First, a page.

News and Press Releases

United States Attorney Jenny A. Durkan
Western District of Washington

Swinomish Tribal Member Sentenced To Prison For Domestic Violence Assault

Tribal Member a ‘Habitual Offender’ following Tribal Court Convictions for Prior Assaults

FOR IMMEDIATE RELEASE
February 10, 2012

            JONATHAN H. JACK, 28, of LaConner, Washington, and an enrolled member of the Swinomish Indian Tribe, was sentenced today in U.S. District Court in Seattle to two years in prison and three years of supervised release for domestic assault by a habitual offender, announced U.S. Attorney Jenny A. Durkan.  JACK qualifies as a habitual offender due to two prior convictions in Swinomish Tribal Court for domestic violence assaults against the mother of his children.  JACK was arrested April 6, 2011, after he assaulted the woman and her father and violated both a no contact order and a ban from the Swinomish Indian Reservation.  At sentencing U.S. District Judge Richard A. Jones ordered JACK to undergo treatment for domestic violence, as well as drug and alcohol addiction. 

            According to records in the case, JACK was arrested at a home on the Swinomish Reservation after tribal police were called to the scene.  JACK allegedly broken into the home through a bedroom window and assaulted his former girlfriend and her father.  JACK tried to leave the home by going back out the window.  He struggled with a Tribal Police officer and had to be tasered three times before police could handcuff him.  JACK had been convicted on September 1, 2010, for two prior assaults against the female victim in this case.  Those assaults occurred on March 7, 2010 and August 23, 2010.  JACK was banned from Swinomish Tribal Land for two years and ordered to have no contact with the victim.  Those orders were violated with the April 6, 2011 assault.  JACK pleaded guilty in November 2011.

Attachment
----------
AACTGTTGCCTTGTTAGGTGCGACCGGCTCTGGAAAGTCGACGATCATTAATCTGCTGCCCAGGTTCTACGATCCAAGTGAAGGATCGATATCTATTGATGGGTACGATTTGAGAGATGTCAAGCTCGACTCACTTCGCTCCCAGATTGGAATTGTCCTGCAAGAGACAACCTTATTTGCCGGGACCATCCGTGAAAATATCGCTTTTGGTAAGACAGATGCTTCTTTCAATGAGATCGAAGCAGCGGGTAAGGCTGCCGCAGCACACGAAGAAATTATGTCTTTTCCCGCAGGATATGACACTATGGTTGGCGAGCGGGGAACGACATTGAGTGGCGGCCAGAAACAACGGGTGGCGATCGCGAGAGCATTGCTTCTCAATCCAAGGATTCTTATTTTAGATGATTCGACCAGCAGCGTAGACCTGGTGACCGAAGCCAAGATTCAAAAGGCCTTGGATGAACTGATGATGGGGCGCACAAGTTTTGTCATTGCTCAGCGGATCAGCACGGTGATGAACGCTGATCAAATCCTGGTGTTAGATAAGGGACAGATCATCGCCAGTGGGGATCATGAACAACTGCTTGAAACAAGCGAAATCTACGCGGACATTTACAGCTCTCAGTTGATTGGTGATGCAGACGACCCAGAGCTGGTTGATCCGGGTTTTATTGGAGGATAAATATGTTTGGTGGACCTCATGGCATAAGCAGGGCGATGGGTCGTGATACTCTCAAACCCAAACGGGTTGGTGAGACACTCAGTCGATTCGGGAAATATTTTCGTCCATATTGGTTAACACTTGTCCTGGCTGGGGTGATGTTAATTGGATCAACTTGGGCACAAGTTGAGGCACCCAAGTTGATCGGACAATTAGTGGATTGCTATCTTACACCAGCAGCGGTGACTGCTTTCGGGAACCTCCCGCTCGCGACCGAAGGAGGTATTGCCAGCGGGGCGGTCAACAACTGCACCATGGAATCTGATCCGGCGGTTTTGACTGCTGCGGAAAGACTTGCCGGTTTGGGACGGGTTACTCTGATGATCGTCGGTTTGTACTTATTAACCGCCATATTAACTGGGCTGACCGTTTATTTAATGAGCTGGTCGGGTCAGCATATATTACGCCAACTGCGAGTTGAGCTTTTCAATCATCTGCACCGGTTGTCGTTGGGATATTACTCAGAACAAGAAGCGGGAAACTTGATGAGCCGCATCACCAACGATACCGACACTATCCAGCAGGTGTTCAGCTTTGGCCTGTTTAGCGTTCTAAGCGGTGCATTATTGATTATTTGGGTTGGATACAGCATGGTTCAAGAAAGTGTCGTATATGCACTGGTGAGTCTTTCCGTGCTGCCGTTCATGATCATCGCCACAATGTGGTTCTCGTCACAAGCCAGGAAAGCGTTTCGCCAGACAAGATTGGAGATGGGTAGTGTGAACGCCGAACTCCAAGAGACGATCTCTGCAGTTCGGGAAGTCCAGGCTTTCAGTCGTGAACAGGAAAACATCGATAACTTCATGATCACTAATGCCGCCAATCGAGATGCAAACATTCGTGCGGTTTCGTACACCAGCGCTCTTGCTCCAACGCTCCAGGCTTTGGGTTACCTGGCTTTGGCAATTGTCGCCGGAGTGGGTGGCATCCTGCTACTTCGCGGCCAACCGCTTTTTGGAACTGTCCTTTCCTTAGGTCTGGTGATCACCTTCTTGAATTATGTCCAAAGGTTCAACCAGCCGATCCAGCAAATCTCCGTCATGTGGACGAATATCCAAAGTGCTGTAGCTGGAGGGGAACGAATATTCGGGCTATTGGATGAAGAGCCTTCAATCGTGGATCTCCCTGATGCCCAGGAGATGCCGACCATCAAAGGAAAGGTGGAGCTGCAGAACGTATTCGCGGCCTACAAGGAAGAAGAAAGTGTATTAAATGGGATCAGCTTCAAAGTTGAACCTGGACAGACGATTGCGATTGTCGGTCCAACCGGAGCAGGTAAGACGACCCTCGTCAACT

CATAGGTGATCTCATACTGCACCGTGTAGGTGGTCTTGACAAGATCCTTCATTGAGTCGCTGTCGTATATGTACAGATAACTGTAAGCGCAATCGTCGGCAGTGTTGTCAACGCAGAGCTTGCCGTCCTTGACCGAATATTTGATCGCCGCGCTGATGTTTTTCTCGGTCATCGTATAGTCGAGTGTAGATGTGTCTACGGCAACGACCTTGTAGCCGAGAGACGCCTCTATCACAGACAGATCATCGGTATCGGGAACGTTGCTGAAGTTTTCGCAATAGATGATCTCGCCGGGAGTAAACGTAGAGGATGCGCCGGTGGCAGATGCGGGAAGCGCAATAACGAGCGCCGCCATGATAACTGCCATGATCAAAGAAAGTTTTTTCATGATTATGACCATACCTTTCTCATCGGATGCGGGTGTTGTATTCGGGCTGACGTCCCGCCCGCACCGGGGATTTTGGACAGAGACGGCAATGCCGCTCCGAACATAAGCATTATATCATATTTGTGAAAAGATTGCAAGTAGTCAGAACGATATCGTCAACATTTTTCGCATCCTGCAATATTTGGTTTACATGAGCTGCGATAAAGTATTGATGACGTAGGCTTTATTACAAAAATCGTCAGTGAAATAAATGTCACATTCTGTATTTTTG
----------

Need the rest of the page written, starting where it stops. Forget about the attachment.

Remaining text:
In asking the court to approve the two year prison term, prosecutors wrote to the court about the concern surrounding domestic violence on Tribal lands.  “As this Court is well aware, the rate of violence against women in Indian Country remains shockingly high, well above the national average for the majority or any other ethnic group.  It is against this backdrop that the government prosecuted Jack; this is believed to be the first Domestic Assault by a Habitual Offender case prosecuted in this district, and Jack is certainly worthy of federal prosecution,” prosecutors wrote in their sentencing memo.

            The case was investigated by the Swinomish Tribal Police and the FBI.  The case was prosecuted by Assistant United States Attorney J. Tate London.  Mr. London serves as a Tribal Liaison for the U.S. Attorney’s Office.

 

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